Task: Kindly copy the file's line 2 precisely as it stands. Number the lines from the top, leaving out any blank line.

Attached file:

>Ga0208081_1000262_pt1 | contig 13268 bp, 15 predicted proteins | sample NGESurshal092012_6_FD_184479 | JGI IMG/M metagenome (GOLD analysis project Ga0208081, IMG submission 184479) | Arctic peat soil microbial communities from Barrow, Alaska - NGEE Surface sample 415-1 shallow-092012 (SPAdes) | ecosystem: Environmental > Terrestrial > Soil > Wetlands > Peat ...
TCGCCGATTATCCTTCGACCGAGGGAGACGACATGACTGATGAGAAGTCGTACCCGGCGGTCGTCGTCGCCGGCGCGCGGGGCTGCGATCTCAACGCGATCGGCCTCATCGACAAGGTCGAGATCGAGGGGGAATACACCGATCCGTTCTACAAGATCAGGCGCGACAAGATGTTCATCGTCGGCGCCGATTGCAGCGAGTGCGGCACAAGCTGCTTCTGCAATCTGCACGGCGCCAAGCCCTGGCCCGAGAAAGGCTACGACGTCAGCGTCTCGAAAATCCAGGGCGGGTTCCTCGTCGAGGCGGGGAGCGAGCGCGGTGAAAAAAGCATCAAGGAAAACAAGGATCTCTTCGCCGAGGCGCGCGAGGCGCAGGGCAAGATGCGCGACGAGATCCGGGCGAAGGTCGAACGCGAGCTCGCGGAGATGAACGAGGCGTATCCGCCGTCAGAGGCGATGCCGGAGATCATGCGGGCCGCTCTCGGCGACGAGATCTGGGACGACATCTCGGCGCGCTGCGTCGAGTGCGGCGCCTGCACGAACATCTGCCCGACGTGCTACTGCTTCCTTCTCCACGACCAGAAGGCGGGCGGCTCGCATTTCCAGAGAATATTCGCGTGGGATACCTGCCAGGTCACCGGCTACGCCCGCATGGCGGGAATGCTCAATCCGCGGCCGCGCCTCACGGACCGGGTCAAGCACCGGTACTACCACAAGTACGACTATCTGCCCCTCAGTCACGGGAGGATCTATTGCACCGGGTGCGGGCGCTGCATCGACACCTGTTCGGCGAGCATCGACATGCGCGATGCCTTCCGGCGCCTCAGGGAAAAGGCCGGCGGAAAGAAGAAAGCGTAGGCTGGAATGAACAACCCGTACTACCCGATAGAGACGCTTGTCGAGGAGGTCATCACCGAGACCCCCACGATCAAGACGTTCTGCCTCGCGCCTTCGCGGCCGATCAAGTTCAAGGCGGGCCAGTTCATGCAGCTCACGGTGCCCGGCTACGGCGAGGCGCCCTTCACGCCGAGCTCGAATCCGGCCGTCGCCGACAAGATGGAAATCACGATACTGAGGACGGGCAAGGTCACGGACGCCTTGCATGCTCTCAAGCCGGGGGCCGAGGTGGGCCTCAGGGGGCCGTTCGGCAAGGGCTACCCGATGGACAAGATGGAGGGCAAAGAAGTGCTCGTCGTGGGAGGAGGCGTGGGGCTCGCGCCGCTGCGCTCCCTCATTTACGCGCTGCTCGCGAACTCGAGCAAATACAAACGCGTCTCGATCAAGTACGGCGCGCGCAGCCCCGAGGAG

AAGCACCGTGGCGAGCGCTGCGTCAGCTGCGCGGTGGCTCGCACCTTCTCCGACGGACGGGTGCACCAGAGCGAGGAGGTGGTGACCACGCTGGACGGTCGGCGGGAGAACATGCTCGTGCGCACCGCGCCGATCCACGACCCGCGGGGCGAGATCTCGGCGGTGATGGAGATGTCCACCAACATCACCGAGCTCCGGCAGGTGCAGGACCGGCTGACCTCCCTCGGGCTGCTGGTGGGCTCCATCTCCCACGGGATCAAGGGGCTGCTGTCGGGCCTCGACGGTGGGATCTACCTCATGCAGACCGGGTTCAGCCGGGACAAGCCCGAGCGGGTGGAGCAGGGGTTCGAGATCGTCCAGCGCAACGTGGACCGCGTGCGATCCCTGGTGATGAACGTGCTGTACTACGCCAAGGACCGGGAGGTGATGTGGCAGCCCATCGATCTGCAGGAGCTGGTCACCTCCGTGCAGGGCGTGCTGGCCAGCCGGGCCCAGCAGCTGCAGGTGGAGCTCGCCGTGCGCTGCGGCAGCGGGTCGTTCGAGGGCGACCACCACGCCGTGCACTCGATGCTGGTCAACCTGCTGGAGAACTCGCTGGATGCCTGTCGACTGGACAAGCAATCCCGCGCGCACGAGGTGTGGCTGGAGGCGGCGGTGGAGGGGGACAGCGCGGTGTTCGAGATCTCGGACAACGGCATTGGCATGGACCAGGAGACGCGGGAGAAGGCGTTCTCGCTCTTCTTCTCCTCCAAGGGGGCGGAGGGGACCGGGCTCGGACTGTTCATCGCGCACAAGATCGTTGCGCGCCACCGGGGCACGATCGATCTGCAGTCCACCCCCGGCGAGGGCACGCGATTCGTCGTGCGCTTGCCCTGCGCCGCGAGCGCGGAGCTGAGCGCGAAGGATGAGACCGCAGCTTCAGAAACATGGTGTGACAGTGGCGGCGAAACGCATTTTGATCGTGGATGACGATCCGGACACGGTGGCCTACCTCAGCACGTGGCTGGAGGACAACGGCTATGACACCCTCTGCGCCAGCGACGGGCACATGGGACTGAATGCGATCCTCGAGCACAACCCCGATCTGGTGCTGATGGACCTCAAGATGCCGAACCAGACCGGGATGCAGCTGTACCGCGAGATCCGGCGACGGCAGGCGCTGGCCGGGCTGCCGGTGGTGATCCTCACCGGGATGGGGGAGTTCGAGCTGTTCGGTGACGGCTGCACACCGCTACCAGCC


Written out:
TCGCCGATTATCCTTCGACCGAGGGAGACGACATGACTGATGAGAAGTCGTACCCGGCGGTCGTCGTCGCCGGCGCGCGGGGCTGCGATCTCAACGCGATCGGCCTCATCGACAAGGTCGAGATCGAGGGGGAATACACCGATCCGTTCTACAAGATCAGGCGCGACAAGATGTTCATCGTCGGCGCCGATTGCAGCGAGTGCGGCACAAGCTGCTTCTGCAATCTGCACGGCGCCAAGCCCTGGCCCGAGAAAGGCTACGACGTCAGCGTCTCGAAAATCCAGGGCGGGTTCCTCGTCGAGGCGGGGAGCGAGCGCGGTGAAAAAAGCATCAAGGAAAACAAGGATCTCTTCGCCGAGGCGCGCGAGGCGCAGGGCAAGATGCGCGACGAGATCCGGGCGAAGGTCGAACGCGAGCTCGCGGAGATGAACGAGGCGTATCCGCCGTCAGAGGCGATGCCGGAGATCATGCGGGCCGCTCTCGGCGACGAGATCTGGGACGACATCTCGGCGCGCTGCGTCGAGTGCGGCGCCTGCACGAACATCTGCCCGACGTGCTACTGCTTCCTTCTCCACGACCAGAAGGCGGGCGGCTCGCATTTCCAGAGAATATTCGCGTGGGATACCTGCCAGGTCACCGGCTACGCCCGCATGGCGGGAATGCTCAATCCGCGGCCGCGCCTCACGGACCGGGTCAAGCACCGGTACTACCACAAGTACGACTATCTGCCCCTCAGTCACGGGAGGATCTATTGCACCGGGTGCGGGCGCTGCATCGACACCTGTTCGGCGAGCATCGACATGCGCGATGCCTTCCGGCGCCTCAGGGAAAAGGCCGGCGGAAAGAAGAAAGCGTAGGCTGGAATGAACAACCCGTACTACCCGATAGAGACGCTTGTCGAGGAGGTCATCACCGAGACCCCCACGATCAAGACGTTCTGCCTCGCGCCTTCGCGGCCGATCAAGTTCAAGGCGGGCCAGTTCATGCAGCTCACGGTGCCCGGCTACGGCGAGGCGCCCTTCACGCCGAGCTCGAATCCGGCCGTCGCCGACAAGATGGAAATCACGATACTGAGGACGGGCAAGGTCACGGACGCCTTGCATGCTCTCAAGCCGGGGGCCGAGGTGGGCCTCAGGGGGCCGTTCGGCAAGGGCTACCCGATGGACAAGATGGAGGGCAAAGAAGTGCTCGTCGTGGGAGGAGGCGTGGGGCTCGCGCCGCTGCGCTCCCTCATTTACGCGCTGCTCGCGAACTCGAGCAAATACAAACGCGTCTCGATCAAGTACGGCGCGCGCAGCCCCGAGGAG